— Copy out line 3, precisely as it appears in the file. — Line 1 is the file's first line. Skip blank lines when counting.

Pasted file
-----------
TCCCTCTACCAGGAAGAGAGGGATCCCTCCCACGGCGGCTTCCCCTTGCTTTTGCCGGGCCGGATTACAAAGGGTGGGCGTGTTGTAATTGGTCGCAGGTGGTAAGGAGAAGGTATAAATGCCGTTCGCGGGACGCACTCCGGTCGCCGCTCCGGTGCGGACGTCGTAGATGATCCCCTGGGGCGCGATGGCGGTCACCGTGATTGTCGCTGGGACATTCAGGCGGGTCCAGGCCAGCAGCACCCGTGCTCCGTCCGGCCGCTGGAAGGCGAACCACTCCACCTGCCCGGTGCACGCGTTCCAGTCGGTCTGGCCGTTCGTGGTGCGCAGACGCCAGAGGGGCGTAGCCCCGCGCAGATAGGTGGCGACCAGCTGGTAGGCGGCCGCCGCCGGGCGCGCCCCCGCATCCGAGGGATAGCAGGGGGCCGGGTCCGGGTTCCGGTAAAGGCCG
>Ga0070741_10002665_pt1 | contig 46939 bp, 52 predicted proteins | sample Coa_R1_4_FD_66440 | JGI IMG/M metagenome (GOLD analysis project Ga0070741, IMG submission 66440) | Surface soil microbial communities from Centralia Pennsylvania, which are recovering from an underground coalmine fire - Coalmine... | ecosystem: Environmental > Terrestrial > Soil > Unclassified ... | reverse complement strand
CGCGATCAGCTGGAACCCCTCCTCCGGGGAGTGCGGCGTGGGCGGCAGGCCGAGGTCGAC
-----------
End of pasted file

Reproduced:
CGCGATCAGCTGGAACCCCTCCTCCGGGGAGTGCGGCGTGGGCGGCAGGCCGAGGTCGAC